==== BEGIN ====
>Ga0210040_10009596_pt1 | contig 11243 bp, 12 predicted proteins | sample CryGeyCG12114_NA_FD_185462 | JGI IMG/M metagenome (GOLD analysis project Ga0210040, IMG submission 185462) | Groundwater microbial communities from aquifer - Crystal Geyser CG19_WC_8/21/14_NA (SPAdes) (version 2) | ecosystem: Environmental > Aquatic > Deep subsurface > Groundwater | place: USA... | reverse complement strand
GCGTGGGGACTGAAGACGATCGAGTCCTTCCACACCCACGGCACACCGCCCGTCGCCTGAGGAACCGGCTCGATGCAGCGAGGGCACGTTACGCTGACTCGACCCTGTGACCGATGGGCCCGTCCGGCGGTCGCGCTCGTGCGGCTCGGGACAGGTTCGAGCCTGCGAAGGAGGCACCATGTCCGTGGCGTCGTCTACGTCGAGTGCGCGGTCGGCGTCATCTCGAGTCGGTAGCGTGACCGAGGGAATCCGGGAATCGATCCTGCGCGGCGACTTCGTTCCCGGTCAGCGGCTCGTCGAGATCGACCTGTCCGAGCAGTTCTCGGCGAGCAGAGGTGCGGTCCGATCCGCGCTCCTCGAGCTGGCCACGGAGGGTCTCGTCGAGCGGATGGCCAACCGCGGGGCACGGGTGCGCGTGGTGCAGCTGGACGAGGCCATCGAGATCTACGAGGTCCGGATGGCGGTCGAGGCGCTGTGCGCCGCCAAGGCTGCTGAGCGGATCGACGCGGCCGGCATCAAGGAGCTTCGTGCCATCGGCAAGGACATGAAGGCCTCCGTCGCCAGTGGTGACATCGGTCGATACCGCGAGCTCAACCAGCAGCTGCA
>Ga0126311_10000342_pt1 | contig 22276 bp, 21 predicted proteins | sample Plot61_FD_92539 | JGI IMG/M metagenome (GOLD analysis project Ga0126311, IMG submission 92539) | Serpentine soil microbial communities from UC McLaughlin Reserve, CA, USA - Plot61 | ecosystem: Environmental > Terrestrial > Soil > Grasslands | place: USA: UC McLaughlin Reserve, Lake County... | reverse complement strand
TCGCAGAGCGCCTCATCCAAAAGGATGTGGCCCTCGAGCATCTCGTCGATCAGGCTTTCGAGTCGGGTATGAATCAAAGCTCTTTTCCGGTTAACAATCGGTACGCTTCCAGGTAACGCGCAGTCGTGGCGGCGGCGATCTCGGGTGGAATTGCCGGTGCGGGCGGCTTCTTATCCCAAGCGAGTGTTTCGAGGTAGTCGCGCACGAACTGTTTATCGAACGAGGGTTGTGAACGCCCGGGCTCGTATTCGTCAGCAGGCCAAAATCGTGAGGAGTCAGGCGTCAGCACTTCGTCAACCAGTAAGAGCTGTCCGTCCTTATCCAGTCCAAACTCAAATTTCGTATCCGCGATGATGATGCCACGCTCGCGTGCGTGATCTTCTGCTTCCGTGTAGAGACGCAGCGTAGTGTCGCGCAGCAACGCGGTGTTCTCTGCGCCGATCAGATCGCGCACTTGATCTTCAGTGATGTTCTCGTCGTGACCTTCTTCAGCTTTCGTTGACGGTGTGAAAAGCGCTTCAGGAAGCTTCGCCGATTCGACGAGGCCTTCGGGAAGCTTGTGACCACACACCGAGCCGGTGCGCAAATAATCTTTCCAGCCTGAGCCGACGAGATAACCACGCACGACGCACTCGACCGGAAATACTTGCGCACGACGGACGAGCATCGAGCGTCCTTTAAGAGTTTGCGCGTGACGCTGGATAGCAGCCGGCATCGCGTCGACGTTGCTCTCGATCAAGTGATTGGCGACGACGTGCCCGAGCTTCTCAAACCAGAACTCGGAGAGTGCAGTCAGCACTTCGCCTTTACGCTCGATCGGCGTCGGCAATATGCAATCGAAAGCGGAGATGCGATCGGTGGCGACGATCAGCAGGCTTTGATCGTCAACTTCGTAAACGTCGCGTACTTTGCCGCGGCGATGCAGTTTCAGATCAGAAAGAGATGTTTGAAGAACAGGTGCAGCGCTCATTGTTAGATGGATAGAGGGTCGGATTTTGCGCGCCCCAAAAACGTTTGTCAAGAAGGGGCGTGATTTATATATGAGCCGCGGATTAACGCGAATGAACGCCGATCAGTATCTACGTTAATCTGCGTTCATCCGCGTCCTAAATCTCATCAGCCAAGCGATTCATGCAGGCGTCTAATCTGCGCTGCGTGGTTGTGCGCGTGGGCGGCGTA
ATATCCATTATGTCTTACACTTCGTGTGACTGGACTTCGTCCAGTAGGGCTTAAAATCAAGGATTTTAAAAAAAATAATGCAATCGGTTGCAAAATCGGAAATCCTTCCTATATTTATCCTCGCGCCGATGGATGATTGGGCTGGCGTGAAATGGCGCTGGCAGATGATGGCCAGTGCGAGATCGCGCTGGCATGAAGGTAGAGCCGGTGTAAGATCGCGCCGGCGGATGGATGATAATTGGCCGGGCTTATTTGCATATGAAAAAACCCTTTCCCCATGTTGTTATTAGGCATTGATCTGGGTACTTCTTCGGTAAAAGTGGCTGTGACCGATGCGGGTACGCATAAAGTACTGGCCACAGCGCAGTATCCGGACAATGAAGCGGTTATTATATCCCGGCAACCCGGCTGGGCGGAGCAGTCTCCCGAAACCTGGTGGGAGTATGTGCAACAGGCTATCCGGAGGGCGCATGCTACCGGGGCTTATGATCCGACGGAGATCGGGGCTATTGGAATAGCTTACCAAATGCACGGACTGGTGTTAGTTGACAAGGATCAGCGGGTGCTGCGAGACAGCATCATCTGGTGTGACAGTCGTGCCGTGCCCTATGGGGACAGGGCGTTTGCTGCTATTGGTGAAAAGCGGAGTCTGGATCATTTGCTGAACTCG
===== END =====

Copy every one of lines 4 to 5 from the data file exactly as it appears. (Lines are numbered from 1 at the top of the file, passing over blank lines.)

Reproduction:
TCGCAGAGCGCCTCATCCAAAAGGATGTGGCCCTCGAGCATCTCGTCGATCAGGCTTTCGAGTCGGGTATGAATCAAAGCTCTTTTCCGGTTAACAATCGGTACGCTTCCAGGTAACGCGCAGTCGTGGCGGCGGCGATCTCGGGTGGAATTGCCGGTGCGGGCGGCTTCTTATCCCAAGCGAGTGTTTCGAGGTAGTCGCGCACGAACTGTTTATCGAACGAGGGTTGTGAACGCCCGGGCTCGTATTCGTCAGCAGGCCAAAATCGTGAGGAGTCAGGCGTCAGCACTTCGTCAACCAGTAAGAGCTGTCCGTCCTTATCCAGTCCAAACTCAAATTTCGTATCCGCGATGATGATGCCACGCTCGCGTGCGTGATCTTCTGCTTCCGTGTAGAGACGCAGCGTAGTGTCGCGCAGCAACGCGGTGTTCTCTGCGCCGATCAGATCGCGCACTTGATCTTCAGTGATGTTCTCGTCGTGACCTTCTTCAGCTTTCGTTGACGGTGTGAAAAGCGCTTCAGGAAGCTTCGCCGATTCGACGAGGCCTTCGGGAAGCTTGTGACCACACACCGAGCCGGTGCGCAAATAATCTTTCCAGCCTGAGCCGACGAGATAACCACGCACGACGCACTCGACCGGAAATACTTGCGCACGACGGACGAGCATCGAGCGTCCTTTAAGAGTTTGCGCGTGACGCTGGATAGCAGCCGGCATCGCGTCGACGTTGCTCTCGATCAAGTGATTGGCGACGACGTGCCCGAGCTTCTCAAACCAGAACTCGGAGAGTGCAGTCAGCACTTCGCCTTTACGCTCGATCGGCGTCGGCAATATGCAATCGAAAGCGGAGATGCGATCGGTGGCGACGATCAGCAGGCTTTGATCGTCAACTTCGTAAACGTCGCGTACTTTGCCGCGGCGATGCAGTTTCAGATCAGAAAGAGATGTTTGAAGAACAGGTGCAGCGCTCATTGTTAGATGGATAGAGGGTCGGATTTTGCGCGCCCCAAAAACGTTTGTCAAGAAGGGGCGTGATTTATATATGAGCCGCGGATTAACGCGAATGAACGCCGATCAGTATCTACGTTAATCTGCGTTCATCCGCGTCCTAAATCTCATCAGCCAAGCGATTCATGCAGGCGTCTAATCTGCGCTGCGTGGTTGTGCGCGTGGGCGGCGTA
ATATCCATTATGTCTTACACTTCGTGTGACTGGACTTCGTCCAGTAGGGCTTAAAATCAAGGATTTTAAAAAAAATAATGCAATCGGTTGCAAAATCGGAAATCCTTCCTATATTTATCCTCGCGCCGATGGATGATTGGGCTGGCGTGAAATGGCGCTGGCAGATGATGGCCAGTGCGAGATCGCGCTGGCATGAAGGTAGAGCCGGTGTAAGATCGCGCCGGCGGATGGATGATAATTGGCCGGGCTTATTTGCATATGAAAAAACCCTTTCCCCATGTTGTTATTAGGCATTGATCTGGGTACTTCTTCGGTAAAAGTGGCTGTGACCGATGCGGGTACGCATAAAGTACTGGCCACAGCGCAGTATCCGGACAATGAAGCGGTTATTATATCCCGGCAACCCGGCTGGGCGGAGCAGTCTCCCGAAACCTGGTGGGAGTATGTGCAACAGGCTATCCGGAGGGCGCATGCTACCGGGGCTTATGATCCGACGGAGATCGGGGCTATTGGAATAGCTTACCAAATGCACGGACTGGTGTTAGTTGACAAGGATCAGCGGGTGCTGCGAGACAGCATCATCTGGTGTGACAGTCGTGCCGTGCCCTATGGGGACAGGGCGTTTGCTGCTATTGGTGAAAAGCGGAGTCTGGATCATTTGCTGAACTCG